BL. W. B. Yeats
37. A Full Moon in March. London: Macmillan, 1935.
Reprints Ribh at the Tomb of Baile and Aillinn (36c).
a. Preface. After a friend he had trusted in the past had ‘denounced . . . in violent language’ the prose version of The King of the Great Clock Tower (36a) Yeats concluded that prose dialogue was as unpopular among his ‘studious friends’ as verse among ‘actors and playgoers’, and so he has rewritten The King of the Great Clock Tower in verse, though recommends the earlier version to anyone ‘inclined to play it’; further, to reduce the ‘fable’ to its ‘essentials’ and to give it ‘greater intensity’, he has ‘started afresh’ with a new version in verse, which eliminates the King, and presents it here as A Full Moon in March.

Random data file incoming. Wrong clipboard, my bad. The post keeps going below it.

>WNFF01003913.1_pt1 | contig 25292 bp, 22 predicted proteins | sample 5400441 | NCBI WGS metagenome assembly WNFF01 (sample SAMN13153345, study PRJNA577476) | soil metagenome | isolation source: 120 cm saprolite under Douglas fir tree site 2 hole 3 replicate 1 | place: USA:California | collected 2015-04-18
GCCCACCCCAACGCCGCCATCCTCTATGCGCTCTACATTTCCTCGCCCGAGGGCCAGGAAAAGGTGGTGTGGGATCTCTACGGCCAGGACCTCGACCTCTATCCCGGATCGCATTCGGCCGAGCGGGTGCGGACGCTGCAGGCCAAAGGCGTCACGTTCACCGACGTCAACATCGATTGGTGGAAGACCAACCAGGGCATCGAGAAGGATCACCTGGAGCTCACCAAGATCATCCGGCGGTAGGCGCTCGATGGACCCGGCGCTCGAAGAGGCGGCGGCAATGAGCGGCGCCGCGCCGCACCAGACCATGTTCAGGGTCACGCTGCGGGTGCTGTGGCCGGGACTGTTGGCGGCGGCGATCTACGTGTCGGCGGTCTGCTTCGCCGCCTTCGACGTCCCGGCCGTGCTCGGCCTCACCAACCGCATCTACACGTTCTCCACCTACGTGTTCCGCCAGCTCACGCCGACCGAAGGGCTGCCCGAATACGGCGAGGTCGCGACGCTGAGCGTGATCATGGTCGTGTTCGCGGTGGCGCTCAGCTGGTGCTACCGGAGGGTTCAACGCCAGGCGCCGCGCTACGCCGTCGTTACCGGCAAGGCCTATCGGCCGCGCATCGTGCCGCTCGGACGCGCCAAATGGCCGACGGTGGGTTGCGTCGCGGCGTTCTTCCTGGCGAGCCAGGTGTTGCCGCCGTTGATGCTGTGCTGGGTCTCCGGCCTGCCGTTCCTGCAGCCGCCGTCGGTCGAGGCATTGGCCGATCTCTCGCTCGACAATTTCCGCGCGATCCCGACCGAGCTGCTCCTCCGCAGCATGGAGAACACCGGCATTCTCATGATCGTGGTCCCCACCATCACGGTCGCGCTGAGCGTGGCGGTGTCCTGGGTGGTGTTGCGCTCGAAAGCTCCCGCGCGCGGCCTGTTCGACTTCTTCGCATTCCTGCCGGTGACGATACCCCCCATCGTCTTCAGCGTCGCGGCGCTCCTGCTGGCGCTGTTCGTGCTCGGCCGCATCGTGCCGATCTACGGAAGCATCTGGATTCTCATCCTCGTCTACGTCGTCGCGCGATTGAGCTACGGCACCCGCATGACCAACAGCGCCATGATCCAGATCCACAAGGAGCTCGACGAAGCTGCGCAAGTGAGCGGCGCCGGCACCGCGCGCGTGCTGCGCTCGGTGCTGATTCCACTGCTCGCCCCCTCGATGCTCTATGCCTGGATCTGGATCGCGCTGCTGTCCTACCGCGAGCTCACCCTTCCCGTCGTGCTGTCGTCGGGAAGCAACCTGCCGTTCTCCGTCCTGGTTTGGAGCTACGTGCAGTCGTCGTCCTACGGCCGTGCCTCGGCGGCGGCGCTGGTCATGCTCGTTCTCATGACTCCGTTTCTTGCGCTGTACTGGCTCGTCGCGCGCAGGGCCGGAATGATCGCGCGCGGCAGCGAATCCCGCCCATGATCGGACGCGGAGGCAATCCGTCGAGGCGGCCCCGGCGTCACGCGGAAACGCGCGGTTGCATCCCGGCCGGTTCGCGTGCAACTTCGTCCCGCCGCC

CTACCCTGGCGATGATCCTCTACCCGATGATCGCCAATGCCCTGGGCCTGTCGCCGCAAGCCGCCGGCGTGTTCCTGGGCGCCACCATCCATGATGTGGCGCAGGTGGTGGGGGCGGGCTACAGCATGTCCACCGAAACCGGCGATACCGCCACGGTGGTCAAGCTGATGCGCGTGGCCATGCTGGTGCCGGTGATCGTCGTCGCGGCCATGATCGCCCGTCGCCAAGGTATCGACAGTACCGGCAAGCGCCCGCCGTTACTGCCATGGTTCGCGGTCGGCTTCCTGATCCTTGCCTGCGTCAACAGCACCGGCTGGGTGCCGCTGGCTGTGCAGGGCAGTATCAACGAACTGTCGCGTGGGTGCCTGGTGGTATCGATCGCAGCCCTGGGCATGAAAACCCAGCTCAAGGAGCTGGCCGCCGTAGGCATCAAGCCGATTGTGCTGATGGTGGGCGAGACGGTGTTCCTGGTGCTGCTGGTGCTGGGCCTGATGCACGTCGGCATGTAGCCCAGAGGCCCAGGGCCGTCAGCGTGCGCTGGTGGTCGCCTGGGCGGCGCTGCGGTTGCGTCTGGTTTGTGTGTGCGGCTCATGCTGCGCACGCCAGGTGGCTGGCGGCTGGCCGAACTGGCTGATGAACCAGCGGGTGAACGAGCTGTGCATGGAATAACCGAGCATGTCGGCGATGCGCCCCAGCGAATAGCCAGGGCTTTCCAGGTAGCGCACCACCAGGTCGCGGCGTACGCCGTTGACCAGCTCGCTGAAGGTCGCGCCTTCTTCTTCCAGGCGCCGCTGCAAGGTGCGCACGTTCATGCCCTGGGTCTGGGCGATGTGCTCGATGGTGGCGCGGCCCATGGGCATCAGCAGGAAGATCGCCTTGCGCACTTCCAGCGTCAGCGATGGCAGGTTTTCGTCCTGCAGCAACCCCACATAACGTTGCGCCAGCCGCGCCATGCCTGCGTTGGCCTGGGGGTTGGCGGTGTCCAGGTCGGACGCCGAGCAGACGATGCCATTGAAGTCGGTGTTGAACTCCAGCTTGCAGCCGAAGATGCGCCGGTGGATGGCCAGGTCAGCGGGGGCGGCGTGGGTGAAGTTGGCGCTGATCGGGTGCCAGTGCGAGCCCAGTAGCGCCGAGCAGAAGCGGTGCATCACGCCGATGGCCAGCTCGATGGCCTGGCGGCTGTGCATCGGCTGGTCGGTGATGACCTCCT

b. A Full Moon in March. The King of the great Clock Tower (36a and 37c) reduced to its ‘essentials’. Taylor (226) calls this work ‘the most highly developed of the dance plays derived from the Japanese nôh’. First appeared in Poetry in March 1935. See also 98, 120, 207, and 214.
c. The King of the Great Clock Tower. A verse revision of the earlier play of the same title (36a), for Yeats’s ‘studious friends’ (see a above). Wilson (98) finds the work ‘perhaps the closest Yeats ever came in a dance-play to the realisation of the formal ideal he took over from the Japanese’. Dedicated to Ninette de Valois, founder of the Abbey School of Ballet, associated with the Abbey Theatre, and dancer in several productions of Yeats’s plays, ‘asking pardon for covering her expressive face with a mask’. See also 207.